However, realism’s anarchy problematique is outdated, and multilateralism needs to address the more substantive-global problematique of trans-border human security challenges, such as poverty, pollution, climate change, terrorism, drugs, crime and violence- not just state security but human security (Johnson, 2006:57)

Realists frame the world in terms of sovereign states competing to maximise their power and individual security. Multilateralism is viewed as a kind of mechanism through which states that rely on self-help can cooperate on the basis of temporarily shared interest (Johnson, 2006:58).

Furthermore, the realists consider that the practices, processes and outcomes of multilateralism essentially reflect the participating states’ power and interest which may shift overtime. By contrast, neoliberals see the institution itself playing a role in embedding norms and practices that integrate themselves in further multilateral practice and institutions, in the neoliberal view, “even if the realist are correct in believing that anarchy constrains the willingness to cooperate, states nevertheless can work together and can do so especially with the assistance of institutions (Johnson, 2006:59).


When assessing negotiation approaches for global problems such as nuclear proliferation, it is convenient to assume the liberalist stance of multilateral diplomacy. The commonly cited indispensible element of any negotiation would be to involve all the parties with interests (Diplomats, 2009:1).There are other reasons why multilateral diplomacy such as the six-party talks seems to make sense. Instruments of diplomacy such as economic sanctions and diplomatic pressure are thought to be weaker unless applied multilaterally and there is also the likelihood that a number of bilateral negotiations, where there are conflicting goals, can derail an ongoing multilateral diplomatic effort (Diplomats, 2009:1-2).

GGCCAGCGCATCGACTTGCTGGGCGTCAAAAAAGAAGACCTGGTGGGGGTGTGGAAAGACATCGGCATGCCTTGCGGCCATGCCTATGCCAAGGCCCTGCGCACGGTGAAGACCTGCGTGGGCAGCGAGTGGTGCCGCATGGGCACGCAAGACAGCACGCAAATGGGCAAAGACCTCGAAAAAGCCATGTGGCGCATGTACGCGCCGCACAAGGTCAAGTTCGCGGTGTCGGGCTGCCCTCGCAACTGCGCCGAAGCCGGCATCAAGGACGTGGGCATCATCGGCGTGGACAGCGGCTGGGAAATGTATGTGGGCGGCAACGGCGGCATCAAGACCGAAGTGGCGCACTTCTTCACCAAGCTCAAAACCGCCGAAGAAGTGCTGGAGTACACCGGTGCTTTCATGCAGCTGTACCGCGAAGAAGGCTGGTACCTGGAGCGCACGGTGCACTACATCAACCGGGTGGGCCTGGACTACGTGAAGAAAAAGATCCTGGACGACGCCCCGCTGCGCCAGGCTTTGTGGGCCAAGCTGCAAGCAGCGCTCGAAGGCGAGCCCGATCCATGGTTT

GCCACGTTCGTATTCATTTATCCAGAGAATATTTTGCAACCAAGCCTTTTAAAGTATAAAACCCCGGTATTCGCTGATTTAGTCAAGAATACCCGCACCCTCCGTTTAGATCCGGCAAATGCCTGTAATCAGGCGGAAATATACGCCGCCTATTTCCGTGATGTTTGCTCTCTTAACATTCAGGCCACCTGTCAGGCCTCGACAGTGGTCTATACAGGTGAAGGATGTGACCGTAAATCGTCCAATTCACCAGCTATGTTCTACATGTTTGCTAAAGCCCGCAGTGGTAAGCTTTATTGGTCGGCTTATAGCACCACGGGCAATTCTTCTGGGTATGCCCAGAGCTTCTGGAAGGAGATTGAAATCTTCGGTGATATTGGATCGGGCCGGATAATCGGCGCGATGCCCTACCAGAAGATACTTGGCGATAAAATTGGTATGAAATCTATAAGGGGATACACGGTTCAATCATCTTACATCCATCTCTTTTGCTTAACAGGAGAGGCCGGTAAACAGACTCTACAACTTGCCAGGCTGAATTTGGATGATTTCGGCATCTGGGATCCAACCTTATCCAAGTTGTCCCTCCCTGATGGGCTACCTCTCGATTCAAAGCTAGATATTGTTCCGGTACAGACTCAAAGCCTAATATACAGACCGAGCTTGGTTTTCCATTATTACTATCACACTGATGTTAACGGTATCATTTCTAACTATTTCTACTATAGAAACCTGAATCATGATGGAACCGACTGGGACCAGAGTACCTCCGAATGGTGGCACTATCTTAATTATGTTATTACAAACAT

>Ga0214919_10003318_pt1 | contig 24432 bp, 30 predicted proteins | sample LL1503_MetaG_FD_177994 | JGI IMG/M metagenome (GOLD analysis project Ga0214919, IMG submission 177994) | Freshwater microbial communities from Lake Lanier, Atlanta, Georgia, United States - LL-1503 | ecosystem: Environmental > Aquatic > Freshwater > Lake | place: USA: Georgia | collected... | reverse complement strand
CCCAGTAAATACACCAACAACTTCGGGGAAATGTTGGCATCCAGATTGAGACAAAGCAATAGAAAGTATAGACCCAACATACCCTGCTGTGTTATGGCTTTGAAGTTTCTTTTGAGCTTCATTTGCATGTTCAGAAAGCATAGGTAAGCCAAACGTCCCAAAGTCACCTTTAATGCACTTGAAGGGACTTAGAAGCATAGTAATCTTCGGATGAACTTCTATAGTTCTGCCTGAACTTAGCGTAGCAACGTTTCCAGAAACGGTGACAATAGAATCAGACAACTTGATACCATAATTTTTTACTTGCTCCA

For the purpose of this essay, this paper suggests that it is better to “think multilateral and act bilateral”. The bilateral discussions must pre-empt any multilateral talks especially when the North Korean leaderships shows interest to talk. This could be in a series of bilateral meetings (Park, 2005:75-91). A combination of bilateral and multilateral negotiation strategies is the essence of progress in North Korea. The focus however should be on bilateral negotiations that pre-empt framework that suggest “Thinking multilaterally and acting bilaterally”. This reduces the impact of perceived weaknesses of bilateral approaches such as less effective sanctions and conflicting goals and methods. As long as the overriding multilateral framework has transparency and is cloaked by efficient reporting, no issues of isolation, belligerence or lack of consensus would arise (Diplomat, 2009:3-4).


Having critically examined, whether multilateral diplomacy is the preferred path for larger states, and whether bilateral diplomacy still have a role to play, looked at multilateralism from a realist and neoliberal’s perspective, and made a thorough examination of the two diplomatic approaches, this paper arrives at a conclusion. The position of this paper remains that in as much as bilateral diplomacy has a role to play, multilateral diplomacy remains the most effective diplomatic strategy in confronting current global threats.